10 years ago a group Nike employees learned that Stanford athletes were training barefoot on the golf course. At this time they set out to develop a sneaker that felt natural and weightless, just like bare feet. The studied a group of men and women with pressure measuring insoles taped to their feet and used high speed cameras to analyze each foot in motion. After 8 years of study the Nike Engineers gained an understanding of the bare foot’s natural landing angle, pressure and toe position. Nike took this knowledge and built a line of unconventional running shoes from the inside out.
Now this sneaker is very different than a conventional sneaker. It has less padding, less of a differential between your heel and toe box, and it’s very flexible. They’re incredibly comfortable, but most suggest that you gradually break your foot into the sneaker. Yes, you need to break your foot in, not the sneaker in. See our article on natural running. The Nike Free (according to Wikipedia) “allows the muscles in the foot to gain strength by providing less constriction, runners are advised to gradually break into the shoe rather than immediately running long distances…”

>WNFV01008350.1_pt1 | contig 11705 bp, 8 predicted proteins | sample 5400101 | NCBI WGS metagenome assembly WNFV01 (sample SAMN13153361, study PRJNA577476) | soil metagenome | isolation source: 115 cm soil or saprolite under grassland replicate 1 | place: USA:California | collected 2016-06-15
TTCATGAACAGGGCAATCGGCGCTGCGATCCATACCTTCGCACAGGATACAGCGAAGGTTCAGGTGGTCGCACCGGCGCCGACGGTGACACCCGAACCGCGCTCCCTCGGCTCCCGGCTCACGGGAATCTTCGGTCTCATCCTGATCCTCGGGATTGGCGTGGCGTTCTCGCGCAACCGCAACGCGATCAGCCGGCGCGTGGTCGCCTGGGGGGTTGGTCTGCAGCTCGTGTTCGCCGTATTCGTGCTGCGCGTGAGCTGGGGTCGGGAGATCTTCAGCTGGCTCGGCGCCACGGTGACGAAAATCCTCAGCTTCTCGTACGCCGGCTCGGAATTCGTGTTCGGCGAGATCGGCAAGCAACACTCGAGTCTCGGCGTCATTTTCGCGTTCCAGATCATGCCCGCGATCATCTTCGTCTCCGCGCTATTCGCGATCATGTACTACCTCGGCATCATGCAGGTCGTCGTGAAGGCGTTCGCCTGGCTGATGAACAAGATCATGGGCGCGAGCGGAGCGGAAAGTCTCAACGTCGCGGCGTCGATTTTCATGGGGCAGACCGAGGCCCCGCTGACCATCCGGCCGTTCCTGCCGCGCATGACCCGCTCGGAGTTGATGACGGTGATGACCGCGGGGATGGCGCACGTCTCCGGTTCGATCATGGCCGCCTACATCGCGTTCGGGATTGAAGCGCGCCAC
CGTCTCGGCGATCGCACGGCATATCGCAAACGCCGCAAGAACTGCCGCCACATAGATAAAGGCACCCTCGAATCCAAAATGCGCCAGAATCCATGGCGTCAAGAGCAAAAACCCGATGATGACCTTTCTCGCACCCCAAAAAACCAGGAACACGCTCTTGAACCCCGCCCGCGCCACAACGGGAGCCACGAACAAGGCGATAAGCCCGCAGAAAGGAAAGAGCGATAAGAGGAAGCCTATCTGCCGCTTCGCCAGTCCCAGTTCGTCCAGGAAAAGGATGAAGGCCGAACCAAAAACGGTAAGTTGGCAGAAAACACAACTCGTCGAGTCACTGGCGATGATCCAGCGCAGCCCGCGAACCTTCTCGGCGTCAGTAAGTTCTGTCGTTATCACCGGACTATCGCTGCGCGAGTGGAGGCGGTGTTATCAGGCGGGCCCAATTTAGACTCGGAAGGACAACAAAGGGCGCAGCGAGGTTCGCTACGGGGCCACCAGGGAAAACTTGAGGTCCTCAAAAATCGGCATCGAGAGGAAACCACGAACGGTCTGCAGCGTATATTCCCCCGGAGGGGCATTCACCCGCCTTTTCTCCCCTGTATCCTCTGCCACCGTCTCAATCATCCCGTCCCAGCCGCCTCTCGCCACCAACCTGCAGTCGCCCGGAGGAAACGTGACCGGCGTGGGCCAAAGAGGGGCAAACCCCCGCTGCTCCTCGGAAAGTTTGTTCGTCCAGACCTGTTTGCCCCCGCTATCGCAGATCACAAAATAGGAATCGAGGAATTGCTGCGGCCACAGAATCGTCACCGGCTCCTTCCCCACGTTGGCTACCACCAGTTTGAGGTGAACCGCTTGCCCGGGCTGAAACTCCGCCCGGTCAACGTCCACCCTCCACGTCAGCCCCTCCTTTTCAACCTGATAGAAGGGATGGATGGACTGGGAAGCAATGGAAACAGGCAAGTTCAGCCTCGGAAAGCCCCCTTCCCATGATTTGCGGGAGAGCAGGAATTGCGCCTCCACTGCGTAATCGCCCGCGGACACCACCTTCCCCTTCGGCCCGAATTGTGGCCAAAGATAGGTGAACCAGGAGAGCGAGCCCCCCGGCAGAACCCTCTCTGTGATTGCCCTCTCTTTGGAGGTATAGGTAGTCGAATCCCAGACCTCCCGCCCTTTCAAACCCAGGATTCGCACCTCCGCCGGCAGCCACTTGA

Ok, some details on the shoe. It’s incredible light at 8 ounces. The outsole (bottom) of the sneaker features flexible groves for natural motion and flexibility. You can actually twist the outsole. Additionally, the shoe features an inner-sleve for a glove like fit. Lastly, there is a 7mm heel to toe differential. Bottom line is you have to try it on!